Opium production in Myanmar soared this year to its highest level in over a decade, the UN said Wednesday, with poor poppy farmers increasingly reliant on the crop in unrest-hit borderlands.
Myanmar, the world's second largest opium producer after Afghanistan, saw a 26 percent leap in production this year, according to estimates by the United Nations Office on Drugs and Crime (UNODC).
It said the 870 tonnes estimated to have been produced in the country in 2013 was the largest since UN and government monitoring began in 2002.
The figure was driven both by higher yields and a larger area under cultivation in war-torn eastern regions of Myanmar, where dramatic political changes have yet to translate into tangible economic benefits for many impoverished people.
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"Opium farmers are not bad people, they are poor people," said Jason Eligh, UNODC Myanmar country manager.
"Villagers threatened with food insecurity and poverty need sustainable economic alternatives or they will continue, out of desperation, to grow opium as a cash crop."
Myanmar was once the world's biggest source of opium at the heart of the Golden Triangle — where its remote border regions abut those of Thailand and Laos.
Production levels, which slumped towards the end of the last century and hit a nadir around 2005, have since climbed steadily, although the country still produces a fraction of Afghanistan's output.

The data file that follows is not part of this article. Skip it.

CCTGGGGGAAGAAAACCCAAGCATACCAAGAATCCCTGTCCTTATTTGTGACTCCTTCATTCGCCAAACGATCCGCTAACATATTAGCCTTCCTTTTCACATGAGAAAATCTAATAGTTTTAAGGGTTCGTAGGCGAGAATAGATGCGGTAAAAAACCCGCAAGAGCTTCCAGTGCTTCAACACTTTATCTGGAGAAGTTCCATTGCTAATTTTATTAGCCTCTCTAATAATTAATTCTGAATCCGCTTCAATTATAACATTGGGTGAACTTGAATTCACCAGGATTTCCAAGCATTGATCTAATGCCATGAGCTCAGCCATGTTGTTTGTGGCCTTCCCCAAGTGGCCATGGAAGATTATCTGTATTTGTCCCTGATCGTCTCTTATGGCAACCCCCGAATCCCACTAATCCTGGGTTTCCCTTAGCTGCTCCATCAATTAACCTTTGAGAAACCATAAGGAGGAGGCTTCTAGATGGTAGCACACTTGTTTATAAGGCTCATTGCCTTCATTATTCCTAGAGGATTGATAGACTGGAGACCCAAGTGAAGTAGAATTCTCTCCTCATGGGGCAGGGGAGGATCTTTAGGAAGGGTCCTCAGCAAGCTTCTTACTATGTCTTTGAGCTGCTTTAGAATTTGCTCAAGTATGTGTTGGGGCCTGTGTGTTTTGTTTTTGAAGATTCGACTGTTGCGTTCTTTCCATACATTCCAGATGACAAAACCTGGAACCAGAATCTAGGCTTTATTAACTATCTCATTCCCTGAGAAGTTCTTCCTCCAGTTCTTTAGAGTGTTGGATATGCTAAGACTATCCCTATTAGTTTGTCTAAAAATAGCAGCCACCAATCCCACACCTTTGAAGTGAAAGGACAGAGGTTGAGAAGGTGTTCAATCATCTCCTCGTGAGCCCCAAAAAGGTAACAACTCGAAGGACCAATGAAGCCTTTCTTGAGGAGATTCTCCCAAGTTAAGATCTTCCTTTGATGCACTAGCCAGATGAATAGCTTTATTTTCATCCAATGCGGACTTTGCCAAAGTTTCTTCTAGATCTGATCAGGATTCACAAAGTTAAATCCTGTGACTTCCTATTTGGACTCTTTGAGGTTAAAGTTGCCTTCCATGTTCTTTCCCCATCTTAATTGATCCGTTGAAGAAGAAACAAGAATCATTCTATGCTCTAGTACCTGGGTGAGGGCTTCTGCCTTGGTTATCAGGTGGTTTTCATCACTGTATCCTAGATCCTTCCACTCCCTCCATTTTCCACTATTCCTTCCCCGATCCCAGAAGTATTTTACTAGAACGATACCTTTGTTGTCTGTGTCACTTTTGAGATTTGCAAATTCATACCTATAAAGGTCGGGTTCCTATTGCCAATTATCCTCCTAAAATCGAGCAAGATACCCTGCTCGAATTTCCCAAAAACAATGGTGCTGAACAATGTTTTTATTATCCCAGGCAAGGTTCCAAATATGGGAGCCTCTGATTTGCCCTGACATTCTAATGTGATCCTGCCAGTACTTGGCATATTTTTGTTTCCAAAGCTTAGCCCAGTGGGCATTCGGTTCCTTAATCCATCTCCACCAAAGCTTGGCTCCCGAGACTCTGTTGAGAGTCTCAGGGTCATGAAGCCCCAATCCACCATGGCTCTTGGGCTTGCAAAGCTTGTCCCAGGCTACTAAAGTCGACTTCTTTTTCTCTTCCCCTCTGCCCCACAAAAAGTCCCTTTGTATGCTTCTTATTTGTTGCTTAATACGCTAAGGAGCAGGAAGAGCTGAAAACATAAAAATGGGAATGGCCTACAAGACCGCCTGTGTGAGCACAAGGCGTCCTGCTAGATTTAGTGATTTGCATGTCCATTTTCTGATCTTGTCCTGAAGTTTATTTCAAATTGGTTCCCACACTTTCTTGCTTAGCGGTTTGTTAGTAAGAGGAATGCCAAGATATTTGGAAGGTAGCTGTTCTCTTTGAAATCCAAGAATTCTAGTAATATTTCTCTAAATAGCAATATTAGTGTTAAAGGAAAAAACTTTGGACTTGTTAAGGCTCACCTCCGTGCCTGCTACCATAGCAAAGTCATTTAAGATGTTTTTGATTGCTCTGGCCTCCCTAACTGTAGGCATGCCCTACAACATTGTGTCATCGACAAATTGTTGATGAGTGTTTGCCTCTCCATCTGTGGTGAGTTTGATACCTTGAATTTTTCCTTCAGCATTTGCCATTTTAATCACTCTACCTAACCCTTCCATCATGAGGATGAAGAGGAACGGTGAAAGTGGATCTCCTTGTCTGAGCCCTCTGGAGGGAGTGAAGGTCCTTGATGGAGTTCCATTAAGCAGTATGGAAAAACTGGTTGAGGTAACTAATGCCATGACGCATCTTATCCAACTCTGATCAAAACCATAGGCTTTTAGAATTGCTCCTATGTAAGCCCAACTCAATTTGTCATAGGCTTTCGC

Between them Laos and Myanmar produced 893 tonnes of opium this year — 18 percent of global opium production and more than double the amount in 2005.
Poppies are mainly grown in Shan state on Myanmar's border with Thailand, and Kachin state further north, where ethnic minority rebels have battled government troops for years.
The area under cultivation in Myanmar rose to 57,800 hectares (142,826 acres) in 2013, according to estimates in the latest annual UNODC Southeast Asia Opium survey.
That is 13 percent higher than 2012 and more than double the area planted in 2006.
Some 92 percent of surveyed Myanmar poppy farmers, who scratch a living on remote mountainsides, said they grew the crop to cover living costs, according to the report.
The UN also highlighted fears that drug use in the region was on the rise, potentially providing further fuel for the opium market.
It said the number of registered heroin and synthetic drug users in China has been rising since 2007.
"This increase in drug production and use represents a clear threat to human security and health," the report said.